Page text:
Russia Formally Commits to International Space Station Through 2024

Russian Modules Attached to US Unity Module in 2000
From left to right, Russia's Zvezda Service Module and Zarya FGB attached to the U.S. Unity module in 2000. (Image credit: NASA)

PARIS — Russia has formally notified its International Space Station partners that it will continue in the partnership at least to 2024, ending several months of doubts that were fueled by the current poor state of Russia's relations with the West.

The 22-nation European Space Agency confirmed that the Russia space agency, Roscosmos, had notified ESA and the other partners of its commitment to 2024, a decision that followed similar guarantees by NASA – the station's general contractor – and the Canadian Space Agency.

That leaves ESA and the Japanese space agency, JAXA, as the only two current partners yet to make a decision. ESA has yet to commit even to 2020 but expects to do so at a meeting of its member governments in late 2016. [Quiz: The International Space Station]

ESA's work on the service module for NASA's Orion crew-transport capsule is being done as a continuation of a barter arrangement with the U.S. space agency. Instead of paying NASA cash for its 8.3 percent share of the station's common resources, ESA has provided in-kind contributions, consisting up to now of cargo deliveries to the station using its Automated Transfer Vehicle (ATV).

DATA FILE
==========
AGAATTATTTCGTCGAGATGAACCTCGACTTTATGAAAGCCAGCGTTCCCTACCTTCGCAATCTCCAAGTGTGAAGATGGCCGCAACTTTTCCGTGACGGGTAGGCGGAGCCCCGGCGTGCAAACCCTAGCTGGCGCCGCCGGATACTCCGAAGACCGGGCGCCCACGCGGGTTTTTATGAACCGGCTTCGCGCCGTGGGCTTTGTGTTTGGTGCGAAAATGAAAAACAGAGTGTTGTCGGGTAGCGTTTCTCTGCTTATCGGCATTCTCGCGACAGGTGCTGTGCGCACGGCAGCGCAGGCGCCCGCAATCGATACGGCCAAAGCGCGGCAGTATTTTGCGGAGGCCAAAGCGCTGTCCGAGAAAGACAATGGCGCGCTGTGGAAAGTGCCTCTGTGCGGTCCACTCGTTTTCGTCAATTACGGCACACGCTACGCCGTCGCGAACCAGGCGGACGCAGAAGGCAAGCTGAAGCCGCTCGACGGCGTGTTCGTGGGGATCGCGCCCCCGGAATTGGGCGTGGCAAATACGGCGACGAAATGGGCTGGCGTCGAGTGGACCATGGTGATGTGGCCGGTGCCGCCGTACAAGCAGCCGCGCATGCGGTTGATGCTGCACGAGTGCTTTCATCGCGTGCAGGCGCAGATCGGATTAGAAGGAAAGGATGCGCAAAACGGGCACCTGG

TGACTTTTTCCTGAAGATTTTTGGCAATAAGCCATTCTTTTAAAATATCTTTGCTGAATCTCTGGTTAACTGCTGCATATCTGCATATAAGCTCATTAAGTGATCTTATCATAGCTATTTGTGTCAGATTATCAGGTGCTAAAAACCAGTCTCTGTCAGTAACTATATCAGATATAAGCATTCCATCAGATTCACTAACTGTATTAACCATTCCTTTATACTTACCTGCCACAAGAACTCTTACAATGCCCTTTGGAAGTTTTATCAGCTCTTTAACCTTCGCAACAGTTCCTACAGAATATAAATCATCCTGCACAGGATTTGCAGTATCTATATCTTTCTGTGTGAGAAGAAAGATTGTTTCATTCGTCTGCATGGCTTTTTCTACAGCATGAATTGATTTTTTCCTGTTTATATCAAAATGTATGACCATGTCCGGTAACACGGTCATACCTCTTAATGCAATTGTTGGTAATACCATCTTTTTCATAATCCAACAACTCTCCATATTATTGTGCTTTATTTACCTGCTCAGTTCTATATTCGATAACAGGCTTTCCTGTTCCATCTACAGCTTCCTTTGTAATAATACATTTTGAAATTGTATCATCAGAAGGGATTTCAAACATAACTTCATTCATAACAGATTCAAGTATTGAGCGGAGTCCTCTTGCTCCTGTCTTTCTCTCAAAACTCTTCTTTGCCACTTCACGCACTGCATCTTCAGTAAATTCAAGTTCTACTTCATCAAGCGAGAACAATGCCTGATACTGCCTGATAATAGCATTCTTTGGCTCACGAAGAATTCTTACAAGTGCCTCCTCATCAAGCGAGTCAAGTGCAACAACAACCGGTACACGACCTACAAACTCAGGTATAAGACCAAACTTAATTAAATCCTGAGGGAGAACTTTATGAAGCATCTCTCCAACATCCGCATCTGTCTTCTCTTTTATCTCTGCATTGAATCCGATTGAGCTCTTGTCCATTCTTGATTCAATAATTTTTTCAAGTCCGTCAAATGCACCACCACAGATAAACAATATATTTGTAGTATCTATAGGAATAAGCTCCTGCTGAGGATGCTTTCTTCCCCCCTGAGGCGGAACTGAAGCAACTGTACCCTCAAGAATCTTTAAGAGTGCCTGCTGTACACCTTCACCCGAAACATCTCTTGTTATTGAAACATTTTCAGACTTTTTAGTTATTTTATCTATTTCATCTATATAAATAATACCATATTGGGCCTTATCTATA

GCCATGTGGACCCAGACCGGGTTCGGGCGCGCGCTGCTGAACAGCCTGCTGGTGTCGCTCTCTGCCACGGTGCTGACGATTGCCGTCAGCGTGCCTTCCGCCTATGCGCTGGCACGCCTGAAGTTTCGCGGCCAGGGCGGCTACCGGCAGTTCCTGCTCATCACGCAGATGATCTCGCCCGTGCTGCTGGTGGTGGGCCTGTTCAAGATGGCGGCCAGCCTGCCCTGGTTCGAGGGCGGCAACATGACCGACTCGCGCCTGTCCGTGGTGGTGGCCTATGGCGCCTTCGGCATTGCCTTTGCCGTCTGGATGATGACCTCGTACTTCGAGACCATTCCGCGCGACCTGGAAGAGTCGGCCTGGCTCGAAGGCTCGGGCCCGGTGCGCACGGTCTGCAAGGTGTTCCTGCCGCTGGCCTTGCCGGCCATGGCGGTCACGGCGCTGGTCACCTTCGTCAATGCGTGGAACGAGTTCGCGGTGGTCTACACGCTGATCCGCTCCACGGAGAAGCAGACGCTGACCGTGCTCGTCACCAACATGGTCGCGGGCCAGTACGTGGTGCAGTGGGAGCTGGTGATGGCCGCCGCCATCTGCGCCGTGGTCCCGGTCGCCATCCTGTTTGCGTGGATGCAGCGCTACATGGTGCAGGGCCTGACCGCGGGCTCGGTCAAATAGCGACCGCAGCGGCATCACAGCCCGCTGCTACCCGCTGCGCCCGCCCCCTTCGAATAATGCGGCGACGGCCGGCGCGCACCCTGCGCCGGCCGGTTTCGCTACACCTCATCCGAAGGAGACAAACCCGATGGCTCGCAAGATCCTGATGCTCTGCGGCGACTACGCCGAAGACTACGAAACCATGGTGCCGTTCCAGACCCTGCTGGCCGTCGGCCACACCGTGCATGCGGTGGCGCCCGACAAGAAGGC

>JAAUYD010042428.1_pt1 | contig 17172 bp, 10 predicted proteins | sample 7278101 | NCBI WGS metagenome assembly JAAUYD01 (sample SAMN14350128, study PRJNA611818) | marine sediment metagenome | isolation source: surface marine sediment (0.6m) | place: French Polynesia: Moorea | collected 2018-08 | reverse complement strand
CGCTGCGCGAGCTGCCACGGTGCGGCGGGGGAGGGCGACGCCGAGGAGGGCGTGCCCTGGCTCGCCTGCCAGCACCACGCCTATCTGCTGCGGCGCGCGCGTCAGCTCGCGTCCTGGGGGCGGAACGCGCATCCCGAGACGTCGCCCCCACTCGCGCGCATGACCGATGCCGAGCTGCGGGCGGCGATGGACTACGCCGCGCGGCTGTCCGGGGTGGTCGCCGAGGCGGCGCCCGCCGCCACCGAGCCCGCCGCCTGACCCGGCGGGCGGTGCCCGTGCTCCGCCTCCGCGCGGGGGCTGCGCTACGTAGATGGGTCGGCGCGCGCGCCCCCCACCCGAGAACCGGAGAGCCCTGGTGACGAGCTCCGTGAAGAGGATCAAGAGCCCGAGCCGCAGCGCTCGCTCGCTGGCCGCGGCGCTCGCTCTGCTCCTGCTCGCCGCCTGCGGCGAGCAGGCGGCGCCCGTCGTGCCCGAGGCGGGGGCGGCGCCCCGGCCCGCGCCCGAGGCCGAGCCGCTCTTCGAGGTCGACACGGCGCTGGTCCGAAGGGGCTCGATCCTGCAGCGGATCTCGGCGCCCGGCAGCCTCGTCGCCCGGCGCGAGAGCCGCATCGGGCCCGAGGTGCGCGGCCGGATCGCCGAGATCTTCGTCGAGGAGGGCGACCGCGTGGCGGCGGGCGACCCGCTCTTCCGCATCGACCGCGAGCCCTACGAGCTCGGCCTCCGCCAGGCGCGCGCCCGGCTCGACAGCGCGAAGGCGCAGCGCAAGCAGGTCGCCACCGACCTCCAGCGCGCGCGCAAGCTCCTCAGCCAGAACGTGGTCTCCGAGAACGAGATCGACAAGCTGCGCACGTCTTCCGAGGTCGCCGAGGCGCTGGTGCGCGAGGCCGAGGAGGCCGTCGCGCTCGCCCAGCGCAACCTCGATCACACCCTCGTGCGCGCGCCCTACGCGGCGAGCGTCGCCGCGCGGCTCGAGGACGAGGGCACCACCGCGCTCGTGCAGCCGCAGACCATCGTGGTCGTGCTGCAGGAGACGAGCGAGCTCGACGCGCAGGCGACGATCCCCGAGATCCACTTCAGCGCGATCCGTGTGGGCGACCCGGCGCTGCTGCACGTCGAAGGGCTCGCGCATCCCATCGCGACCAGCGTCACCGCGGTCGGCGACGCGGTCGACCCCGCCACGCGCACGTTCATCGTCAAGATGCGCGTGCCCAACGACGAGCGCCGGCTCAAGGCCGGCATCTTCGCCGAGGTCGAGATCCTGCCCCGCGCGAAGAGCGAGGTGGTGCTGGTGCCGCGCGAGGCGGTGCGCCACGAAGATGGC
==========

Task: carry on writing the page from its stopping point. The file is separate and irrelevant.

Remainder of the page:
Sunlight glints off the International Space Station with the blue limb of Earth providing a dramatic backdrop in this photo taken by an astronaut on the shuttle Endeavour just before it docked after midnight on Feb. 10, 2010 during the STS-130 mission. (Image credit: NASA)

The ATV was retired after five flights. While Orion is not intended as primarily a space station taxi, the two agencies agreed to allow ESA's work on the service module – which leverages ATV technology – to offset Europe's common station costs.

Like NASA and Russia, ESA and JAXA both have their own research laboratories attached to the space station.

It remains unclear when the station will need to be retired. Early assessments are that it could remain operational, without a sharp increase in maintenance charges, to 2028 and perhaps longer.

This story was provided by SpaceNews, dedicated to covering all aspects of the space industry.

Join our Space Forums to keep talking space on the latest missions, night sky and more! And if you have a news tip, correction or comment, let us know at:

Space Intel Report Editor, Co-founder

Peter B. de Selding is the co-founder and chief editor of, a website dedicated to the latest space industry news and developments that launched in 2017. Prior to founding SpaceIntelReport, Peter spent 26 years as the Paris bureau chief for SpaceNews, an industry publication. At SpaceNews, Peter covered the commercial satellite, launch and international space market. He continues that work at SpaceIntelReport. You can follow Peter's latest project on Twitter at @pbdes.